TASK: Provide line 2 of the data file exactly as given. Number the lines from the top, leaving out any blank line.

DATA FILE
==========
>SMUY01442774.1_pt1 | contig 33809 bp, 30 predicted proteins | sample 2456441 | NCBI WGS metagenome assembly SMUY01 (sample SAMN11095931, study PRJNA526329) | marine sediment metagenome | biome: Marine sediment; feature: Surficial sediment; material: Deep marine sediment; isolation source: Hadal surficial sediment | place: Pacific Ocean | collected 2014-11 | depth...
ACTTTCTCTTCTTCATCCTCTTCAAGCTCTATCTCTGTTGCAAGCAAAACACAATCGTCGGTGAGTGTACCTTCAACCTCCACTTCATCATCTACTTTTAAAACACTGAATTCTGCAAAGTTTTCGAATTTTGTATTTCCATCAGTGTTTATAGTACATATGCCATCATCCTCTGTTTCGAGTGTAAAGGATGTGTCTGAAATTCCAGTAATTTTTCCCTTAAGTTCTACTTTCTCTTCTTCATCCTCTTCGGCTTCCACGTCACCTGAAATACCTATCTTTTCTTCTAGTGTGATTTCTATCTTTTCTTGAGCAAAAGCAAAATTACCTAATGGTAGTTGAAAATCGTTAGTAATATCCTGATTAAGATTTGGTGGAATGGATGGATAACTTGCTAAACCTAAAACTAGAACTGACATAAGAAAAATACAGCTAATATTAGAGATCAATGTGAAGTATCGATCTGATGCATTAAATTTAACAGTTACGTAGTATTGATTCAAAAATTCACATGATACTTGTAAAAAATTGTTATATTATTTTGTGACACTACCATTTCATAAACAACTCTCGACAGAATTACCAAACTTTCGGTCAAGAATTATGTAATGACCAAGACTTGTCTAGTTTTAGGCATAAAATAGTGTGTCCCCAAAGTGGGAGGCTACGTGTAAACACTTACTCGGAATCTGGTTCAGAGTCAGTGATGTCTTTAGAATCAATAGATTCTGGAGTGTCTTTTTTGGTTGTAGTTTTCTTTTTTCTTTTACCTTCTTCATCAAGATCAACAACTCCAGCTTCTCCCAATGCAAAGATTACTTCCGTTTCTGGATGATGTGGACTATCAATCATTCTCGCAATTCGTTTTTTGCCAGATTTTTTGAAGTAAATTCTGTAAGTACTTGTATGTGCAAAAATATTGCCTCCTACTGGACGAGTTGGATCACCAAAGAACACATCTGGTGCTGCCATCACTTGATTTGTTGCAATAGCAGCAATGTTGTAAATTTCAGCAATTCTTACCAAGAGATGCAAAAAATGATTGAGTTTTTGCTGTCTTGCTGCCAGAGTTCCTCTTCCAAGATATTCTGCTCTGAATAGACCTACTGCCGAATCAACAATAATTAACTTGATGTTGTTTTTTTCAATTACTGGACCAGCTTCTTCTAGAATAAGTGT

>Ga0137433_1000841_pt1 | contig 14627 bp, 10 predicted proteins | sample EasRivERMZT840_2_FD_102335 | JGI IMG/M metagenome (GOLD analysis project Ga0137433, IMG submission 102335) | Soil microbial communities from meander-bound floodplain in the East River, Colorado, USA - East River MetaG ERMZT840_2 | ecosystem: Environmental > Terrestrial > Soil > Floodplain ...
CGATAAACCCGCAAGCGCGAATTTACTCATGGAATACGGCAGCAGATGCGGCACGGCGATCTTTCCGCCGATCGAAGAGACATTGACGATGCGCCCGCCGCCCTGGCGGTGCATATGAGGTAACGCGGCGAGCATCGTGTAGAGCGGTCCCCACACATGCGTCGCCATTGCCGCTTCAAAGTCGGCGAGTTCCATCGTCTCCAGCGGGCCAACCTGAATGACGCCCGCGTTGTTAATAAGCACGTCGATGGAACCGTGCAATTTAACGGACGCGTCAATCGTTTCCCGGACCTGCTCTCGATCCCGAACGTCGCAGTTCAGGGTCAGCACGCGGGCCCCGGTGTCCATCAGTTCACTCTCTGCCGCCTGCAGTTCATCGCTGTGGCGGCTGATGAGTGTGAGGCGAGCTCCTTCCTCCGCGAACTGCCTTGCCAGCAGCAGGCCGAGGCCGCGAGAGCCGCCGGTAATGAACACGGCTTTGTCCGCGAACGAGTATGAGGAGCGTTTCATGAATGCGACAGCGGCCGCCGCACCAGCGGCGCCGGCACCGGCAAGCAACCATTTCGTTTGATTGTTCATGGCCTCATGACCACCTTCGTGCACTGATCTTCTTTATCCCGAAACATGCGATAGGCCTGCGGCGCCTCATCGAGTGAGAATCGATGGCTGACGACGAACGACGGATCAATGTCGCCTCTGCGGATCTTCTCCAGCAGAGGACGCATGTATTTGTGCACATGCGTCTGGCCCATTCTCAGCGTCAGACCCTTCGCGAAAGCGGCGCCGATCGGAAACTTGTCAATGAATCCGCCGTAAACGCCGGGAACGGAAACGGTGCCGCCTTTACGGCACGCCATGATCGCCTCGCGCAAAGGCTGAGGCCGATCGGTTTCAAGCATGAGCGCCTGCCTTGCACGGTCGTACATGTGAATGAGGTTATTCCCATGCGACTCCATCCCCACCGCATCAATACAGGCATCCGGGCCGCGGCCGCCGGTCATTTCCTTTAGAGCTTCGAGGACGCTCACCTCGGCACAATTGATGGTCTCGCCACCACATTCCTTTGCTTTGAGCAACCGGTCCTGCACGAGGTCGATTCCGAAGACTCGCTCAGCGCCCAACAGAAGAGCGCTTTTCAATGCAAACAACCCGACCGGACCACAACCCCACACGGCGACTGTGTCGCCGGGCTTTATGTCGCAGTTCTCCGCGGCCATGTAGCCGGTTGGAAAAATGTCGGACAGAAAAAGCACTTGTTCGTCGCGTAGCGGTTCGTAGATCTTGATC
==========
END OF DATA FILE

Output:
ACTTTCTCTTCTTCATCCTCTTCAAGCTCTATCTCTGTTGCAAGCAAAACACAATCGTCGGTGAGTGTACCTTCAACCTCCACTTCATCATCTACTTTTAAAACACTGAATTCTGCAAAGTTTTCGAATTTTGTATTTCCATCAGTGTTTATAGTACATATGCCATCATCCTCTGTTTCGAGTGTAAAGGATGTGTCTGAAATTCCAGTAATTTTTCCCTTAAGTTCTACTTTCTCTTCTTCATCCTCTTCGGCTTCCACGTCACCTGAAATACCTATCTTTTCTTCTAGTGTGATTTCTATCTTTTCTTGAGCAAAAGCAAAATTACCTAATGGTAGTTGAAAATCGTTAGTAATATCCTGATTAAGATTTGGTGGAATGGATGGATAACTTGCTAAACCTAAAACTAGAACTGACATAAGAAAAATACAGCTAATATTAGAGATCAATGTGAAGTATCGATCTGATGCATTAAATTTAACAGTTACGTAGTATTGATTCAAAAATTCACATGATACTTGTAAAAAATTGTTATATTATTTTGTGACACTACCATTTCATAAACAACTCTCGACAGAATTACCAAACTTTCGGTCAAGAATTATGTAATGACCAAGACTTGTCTAGTTTTAGGCATAAAATAGTGTGTCCCCAAAGTGGGAGGCTACGTGTAAACACTTACTCGGAATCTGGTTCAGAGTCAGTGATGTCTTTAGAATCAATAGATTCTGGAGTGTCTTTTTTGGTTGTAGTTTTCTTTTTTCTTTTACCTTCTTCATCAAGATCAACAACTCCAGCTTCTCCCAATGCAAAGATTACTTCCGTTTCTGGATGATGTGGACTATCAATCATTCTCGCAATTCGTTTTTTGCCAGATTTTTTGAAGTAAATTCTGTAAGTACTTGTATGTGCAAAAATATTGCCTCCTACTGGACGAGTTGGATCACCAAAGAACACATCTGGTGCTGCCATCACTTGATTTGTTGCAATAGCAGCAATGTTGTAAATTTCAGCAATTCTTACCAAGAGATGCAAAAAATGATTGAGTTTTTGCTGTCTTGCTGCCAGAGTTCCTCTTCCAAGATATTCTGCTCTGAATAGACCTACTGCCGAATCAACAATAATTAACTTGATGTTGTTTTTTTCAATTACTGGACCAGCTTCTTCTAGAATAAGTGT